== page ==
I’m focused on three things at the moment: keeping warm, studying & Netflix! You’d think after a zillion winters on the north-east I’d be use to the cold and the snow, and more cold and more snow. But, no. Sure the snow is fun at first, and since the UK got snow before us this winter my reality practically imploded. But now we’ve had lots of snow I’m bored of it. Unfortunately, the Weather Channel didn’t get my memo because there’s yet another snowstorm heading our way this week, and it will drop 12ft of snow or something like that in the next few days. The only upside of all this snow is that they keep salting the sidewalks so that should keep the demons at bay for a bit though the salters need to pay more attention to thresholds.

Studying is going well. It’s bliss being able to make it my main focus, and other than being a wee bit stressed over having three essays due next week I feel like things are falling into place. I guess we’ll see how frazzled I am next week.

So that just leaves Netflix. Ah Netflix, the auburn haired siren that tries to lure me from my studies everyday. Since I am on a extremely limited budget (beginning to feel like Flora Poste from Cold Comfort Farm who only has 100 pounds a year to sustain her in stockings and cakes) Netflix is my only way to consume films so I manage my Netflix list like a Wall Street trader. As soon as I read about a film I add it to my queue, and then regularly check my queue to see release dates, and move things up accordingly. It’s all about monitoring the markets… I mean the DVDs. There’s a few films I want to do proper reviews on because they really blew me away, but until I get to that here’s a few bullet points on what I’ve watch this month:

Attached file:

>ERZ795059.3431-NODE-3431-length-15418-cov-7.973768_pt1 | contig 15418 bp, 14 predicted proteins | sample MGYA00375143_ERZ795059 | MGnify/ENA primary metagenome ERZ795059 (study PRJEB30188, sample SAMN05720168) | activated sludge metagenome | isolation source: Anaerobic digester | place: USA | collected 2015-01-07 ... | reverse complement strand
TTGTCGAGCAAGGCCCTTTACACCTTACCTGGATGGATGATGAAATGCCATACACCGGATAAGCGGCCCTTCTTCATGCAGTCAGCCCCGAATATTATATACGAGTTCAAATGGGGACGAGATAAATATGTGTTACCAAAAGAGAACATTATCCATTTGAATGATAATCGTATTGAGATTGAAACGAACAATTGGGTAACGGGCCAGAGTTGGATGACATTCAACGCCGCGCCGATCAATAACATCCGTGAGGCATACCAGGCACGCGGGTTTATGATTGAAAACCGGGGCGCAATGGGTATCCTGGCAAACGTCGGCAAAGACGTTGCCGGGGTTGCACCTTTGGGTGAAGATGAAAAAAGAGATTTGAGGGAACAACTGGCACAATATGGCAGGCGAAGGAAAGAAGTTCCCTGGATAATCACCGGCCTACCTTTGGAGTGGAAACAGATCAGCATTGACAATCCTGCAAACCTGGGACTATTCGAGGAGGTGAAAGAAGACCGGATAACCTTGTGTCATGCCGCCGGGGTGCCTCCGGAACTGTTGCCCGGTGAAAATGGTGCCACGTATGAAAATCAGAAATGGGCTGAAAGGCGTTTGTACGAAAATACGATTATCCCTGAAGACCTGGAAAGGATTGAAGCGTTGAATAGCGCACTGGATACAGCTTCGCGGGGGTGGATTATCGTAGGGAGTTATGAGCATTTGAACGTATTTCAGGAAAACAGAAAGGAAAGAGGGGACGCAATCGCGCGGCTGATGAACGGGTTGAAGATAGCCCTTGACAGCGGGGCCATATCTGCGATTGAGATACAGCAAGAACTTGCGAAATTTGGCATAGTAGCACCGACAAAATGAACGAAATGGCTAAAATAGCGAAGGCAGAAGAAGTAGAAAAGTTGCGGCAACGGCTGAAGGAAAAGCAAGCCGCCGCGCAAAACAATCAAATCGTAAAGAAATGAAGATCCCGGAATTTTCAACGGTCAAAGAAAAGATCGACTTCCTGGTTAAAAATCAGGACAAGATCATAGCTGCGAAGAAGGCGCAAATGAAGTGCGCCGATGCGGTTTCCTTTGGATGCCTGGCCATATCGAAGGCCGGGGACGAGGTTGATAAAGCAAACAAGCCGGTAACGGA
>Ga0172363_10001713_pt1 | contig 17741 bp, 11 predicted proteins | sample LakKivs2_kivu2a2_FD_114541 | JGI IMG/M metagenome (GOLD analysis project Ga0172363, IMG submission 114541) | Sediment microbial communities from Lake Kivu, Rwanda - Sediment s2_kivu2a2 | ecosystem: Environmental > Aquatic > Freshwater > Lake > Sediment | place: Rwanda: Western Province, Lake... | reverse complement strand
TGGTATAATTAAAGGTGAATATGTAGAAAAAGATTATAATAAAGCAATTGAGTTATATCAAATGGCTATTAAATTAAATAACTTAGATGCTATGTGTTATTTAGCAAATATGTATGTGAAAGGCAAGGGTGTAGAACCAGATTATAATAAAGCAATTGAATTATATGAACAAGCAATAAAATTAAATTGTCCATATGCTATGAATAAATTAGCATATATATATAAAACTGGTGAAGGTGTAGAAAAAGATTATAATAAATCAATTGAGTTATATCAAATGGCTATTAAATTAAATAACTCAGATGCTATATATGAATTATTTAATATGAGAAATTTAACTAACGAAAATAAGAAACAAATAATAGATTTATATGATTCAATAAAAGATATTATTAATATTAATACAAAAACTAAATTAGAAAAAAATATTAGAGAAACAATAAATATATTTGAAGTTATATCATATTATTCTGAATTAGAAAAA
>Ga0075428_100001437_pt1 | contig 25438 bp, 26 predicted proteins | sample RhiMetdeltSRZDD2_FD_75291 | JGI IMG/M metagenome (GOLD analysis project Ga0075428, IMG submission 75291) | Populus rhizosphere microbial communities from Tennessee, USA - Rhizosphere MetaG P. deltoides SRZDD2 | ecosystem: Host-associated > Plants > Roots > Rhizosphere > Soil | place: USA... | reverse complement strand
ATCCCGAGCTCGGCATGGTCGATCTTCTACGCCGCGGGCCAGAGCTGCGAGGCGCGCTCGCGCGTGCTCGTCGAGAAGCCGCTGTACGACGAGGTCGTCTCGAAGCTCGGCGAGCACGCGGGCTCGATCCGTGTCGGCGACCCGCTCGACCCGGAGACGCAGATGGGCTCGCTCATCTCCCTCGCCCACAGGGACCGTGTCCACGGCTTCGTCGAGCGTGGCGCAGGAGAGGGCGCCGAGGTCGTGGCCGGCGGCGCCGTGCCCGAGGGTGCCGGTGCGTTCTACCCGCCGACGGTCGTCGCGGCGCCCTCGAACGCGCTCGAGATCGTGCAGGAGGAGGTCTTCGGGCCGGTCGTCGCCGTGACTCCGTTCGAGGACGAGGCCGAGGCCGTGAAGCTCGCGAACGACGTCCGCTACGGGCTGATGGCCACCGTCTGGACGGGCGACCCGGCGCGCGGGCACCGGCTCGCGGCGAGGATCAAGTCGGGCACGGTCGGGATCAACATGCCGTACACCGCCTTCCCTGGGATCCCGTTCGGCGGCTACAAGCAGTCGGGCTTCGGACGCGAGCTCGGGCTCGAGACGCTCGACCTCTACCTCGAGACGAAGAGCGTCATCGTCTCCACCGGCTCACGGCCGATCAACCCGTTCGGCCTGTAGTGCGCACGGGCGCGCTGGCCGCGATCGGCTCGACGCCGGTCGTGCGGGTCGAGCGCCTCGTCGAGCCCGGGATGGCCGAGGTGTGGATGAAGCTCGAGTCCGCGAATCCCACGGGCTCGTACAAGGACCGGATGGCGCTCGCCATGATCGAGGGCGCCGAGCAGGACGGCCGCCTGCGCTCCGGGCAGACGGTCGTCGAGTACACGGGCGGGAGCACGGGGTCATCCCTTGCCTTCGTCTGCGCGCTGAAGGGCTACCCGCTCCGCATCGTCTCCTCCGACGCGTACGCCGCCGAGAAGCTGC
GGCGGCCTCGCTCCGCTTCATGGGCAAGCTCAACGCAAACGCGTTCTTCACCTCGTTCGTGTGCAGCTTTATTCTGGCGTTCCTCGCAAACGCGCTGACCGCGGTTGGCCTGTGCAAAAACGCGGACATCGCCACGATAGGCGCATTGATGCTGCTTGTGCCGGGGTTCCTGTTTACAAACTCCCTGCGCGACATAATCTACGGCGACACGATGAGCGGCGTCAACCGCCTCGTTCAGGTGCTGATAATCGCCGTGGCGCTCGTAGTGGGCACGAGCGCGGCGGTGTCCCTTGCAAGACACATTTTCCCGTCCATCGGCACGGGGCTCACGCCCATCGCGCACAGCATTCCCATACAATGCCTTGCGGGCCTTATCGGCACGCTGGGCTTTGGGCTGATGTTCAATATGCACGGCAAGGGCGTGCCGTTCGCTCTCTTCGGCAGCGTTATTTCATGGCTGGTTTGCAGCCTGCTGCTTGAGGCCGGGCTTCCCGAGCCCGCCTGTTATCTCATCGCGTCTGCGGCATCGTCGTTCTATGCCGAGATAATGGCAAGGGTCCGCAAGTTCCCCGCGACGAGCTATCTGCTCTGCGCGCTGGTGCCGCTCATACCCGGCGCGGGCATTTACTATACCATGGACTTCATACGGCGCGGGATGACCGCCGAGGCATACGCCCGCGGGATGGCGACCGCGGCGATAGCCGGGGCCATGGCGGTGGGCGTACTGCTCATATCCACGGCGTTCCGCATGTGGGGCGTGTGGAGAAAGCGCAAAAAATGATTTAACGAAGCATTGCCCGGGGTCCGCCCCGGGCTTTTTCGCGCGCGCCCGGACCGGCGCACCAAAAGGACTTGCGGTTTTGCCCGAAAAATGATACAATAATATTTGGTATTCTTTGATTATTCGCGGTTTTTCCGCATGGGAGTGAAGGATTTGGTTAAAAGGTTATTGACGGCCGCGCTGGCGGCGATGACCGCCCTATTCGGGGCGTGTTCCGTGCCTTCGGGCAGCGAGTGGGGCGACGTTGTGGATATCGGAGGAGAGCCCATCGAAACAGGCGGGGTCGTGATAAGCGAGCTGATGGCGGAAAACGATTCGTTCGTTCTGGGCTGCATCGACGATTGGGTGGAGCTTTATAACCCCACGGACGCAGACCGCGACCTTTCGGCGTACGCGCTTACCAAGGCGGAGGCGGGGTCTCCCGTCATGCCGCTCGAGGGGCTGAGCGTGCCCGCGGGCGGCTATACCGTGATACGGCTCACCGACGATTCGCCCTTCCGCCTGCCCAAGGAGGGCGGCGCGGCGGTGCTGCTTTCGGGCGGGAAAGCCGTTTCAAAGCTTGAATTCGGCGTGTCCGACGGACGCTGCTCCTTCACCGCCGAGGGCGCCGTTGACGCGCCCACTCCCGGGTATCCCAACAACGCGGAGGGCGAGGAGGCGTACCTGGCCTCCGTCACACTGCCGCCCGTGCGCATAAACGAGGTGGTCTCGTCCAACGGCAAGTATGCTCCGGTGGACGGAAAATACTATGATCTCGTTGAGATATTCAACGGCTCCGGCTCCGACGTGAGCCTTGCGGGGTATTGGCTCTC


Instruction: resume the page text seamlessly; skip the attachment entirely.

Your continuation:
• The Special Relationship: This is the third outing for Michael Sheen as Tony Blair, and this time the focus is on the “special” relationship between Blair and Clinton. It was an interesting trip down memory lane, and surprisingly puts Blair-Bush in context.
  • The Town: Loved it, and it gets it’s own post later this week.